During a starry livestream on Thursday, Electronic Arts announced that the new era of its soccer games — minus FIFA branding, after the publisher parted ways with the sport’s governing body in 2022 — will begin when EA Sports FC 24 is released on Sept. 29.
The release date was widely expected, as an end-of-September berth is traditional for EA’s football games. Indeed, there were few surprises during EA’s official reveal event for the new game. But perhaps that was the point.
Over its 30-year history, the FIFA series became a juggernaut that makes more than $1 billion in yearly revenue from its Ultimate Team mode alone, and EA must be keen to not fix what isn’t broken. So the watchword for EA Sports FC 24 seems to be “continuity.” EA stressed its extended licensing deals with the biggest leagues in the sport, including the U.K. Champions League, Spain’s La Liga, and the UEFA Champions League. Elsewhere, it chose to highlight visual and animation upgrades in a new gameplay trailer.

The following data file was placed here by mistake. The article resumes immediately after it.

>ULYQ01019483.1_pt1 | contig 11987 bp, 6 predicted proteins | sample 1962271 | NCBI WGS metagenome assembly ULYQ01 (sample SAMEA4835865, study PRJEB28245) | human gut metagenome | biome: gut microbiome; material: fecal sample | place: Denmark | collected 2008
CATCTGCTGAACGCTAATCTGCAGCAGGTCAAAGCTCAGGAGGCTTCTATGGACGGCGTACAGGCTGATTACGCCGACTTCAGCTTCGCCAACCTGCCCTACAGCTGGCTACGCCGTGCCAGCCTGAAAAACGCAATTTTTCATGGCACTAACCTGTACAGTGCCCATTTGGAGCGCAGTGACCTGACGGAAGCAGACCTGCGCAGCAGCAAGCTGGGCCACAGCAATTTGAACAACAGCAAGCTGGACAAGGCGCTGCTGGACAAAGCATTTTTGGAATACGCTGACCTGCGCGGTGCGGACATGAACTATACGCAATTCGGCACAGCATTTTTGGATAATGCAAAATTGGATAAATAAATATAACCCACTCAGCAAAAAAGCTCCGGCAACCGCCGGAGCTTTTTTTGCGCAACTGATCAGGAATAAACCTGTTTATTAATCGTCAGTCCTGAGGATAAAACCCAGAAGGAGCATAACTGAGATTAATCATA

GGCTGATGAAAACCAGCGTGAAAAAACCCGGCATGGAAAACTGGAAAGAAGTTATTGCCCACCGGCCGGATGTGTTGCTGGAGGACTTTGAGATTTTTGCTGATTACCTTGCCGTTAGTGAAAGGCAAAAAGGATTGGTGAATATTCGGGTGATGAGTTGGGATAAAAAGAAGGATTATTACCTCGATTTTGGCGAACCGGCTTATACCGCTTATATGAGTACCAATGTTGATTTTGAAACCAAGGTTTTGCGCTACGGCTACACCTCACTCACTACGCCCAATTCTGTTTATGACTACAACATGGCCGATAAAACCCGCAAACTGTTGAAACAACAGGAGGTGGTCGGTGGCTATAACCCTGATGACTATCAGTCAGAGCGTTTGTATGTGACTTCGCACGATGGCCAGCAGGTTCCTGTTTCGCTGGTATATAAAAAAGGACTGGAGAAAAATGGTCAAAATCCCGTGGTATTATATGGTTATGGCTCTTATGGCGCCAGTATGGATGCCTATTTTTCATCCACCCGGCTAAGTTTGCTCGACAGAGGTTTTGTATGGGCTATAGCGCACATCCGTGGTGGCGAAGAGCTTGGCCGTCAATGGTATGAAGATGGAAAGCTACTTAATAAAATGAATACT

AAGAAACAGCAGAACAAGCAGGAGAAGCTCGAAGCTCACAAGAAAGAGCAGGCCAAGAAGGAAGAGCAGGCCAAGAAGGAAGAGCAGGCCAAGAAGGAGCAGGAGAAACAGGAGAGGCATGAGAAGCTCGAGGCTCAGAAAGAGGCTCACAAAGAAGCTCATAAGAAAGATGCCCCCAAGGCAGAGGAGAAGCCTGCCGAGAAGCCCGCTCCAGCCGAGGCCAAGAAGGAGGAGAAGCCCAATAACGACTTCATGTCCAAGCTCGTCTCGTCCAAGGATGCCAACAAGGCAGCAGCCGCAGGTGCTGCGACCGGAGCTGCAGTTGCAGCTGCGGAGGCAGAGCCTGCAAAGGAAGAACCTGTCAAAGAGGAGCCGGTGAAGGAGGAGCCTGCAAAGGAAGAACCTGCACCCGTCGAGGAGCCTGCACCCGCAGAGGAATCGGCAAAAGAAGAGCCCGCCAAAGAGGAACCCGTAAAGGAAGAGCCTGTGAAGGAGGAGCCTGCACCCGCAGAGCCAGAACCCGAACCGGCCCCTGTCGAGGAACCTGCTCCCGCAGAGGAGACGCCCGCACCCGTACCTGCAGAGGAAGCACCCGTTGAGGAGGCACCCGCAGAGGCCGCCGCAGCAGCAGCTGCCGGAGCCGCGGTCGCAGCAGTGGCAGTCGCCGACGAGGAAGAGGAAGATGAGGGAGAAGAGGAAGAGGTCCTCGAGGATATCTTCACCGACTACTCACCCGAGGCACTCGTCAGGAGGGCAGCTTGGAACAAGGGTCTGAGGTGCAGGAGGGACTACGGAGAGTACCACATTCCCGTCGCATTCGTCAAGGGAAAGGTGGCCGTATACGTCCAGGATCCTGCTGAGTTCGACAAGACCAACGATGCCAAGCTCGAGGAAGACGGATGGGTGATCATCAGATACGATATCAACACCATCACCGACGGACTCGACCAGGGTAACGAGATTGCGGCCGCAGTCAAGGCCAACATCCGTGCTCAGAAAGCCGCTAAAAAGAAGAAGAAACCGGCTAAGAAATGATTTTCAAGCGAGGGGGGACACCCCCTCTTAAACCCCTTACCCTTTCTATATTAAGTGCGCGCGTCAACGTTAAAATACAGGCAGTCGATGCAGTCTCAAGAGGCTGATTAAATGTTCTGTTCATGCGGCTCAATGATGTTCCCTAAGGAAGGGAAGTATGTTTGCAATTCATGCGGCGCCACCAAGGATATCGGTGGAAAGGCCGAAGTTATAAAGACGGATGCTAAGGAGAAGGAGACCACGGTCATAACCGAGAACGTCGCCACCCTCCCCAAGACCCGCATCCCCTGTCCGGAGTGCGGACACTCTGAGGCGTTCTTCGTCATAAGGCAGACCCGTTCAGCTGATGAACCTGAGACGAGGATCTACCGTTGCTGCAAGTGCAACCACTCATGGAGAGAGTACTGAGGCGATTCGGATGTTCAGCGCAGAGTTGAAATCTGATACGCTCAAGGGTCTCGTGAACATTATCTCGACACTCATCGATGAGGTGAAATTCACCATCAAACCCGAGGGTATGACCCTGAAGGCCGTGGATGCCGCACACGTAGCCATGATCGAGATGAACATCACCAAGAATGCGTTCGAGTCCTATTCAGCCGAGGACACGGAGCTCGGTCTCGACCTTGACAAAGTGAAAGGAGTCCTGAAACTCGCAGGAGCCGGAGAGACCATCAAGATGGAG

There’ll be improved representation for women’s football, with women joining men on the pitch in Ultimate Team for the first time. The cover star will be Manchester City’s Erling Haaland.
There’s one area where EA Sports FC 24 will break with tradition, though, and it’s a very welcome break with one of the FIFA games’ worst traditions.
For four consecutive years, EA has released what it calls “FIFA Legacy Editions” on Nintendo Switch — all essentially reskinned roster updates of the Switch version of FIFA 19, with no gameplay enhancements or updates whatsoever. IGN, for one, has been stinging in its criticism of these releases.
EA Sports FC 24 will be different. As detailed by its own trailer, the Switch version moves to the same Frostbite game engine as the other platforms for the first time, and will be much closer to its siblings in terms of features. Switch players will be able to enjoy a less limited version of Ultimate Team, as well as the five-a-side Volta street football mode, along with player and manager career modes.
It seems that the clean slate offered by the change of branding has motivated EA to clean up its act on Nintendo’s console. There are many benefits to EA ditching the notoriously difficult FIFA as a partner; here, unexpectedly, is another.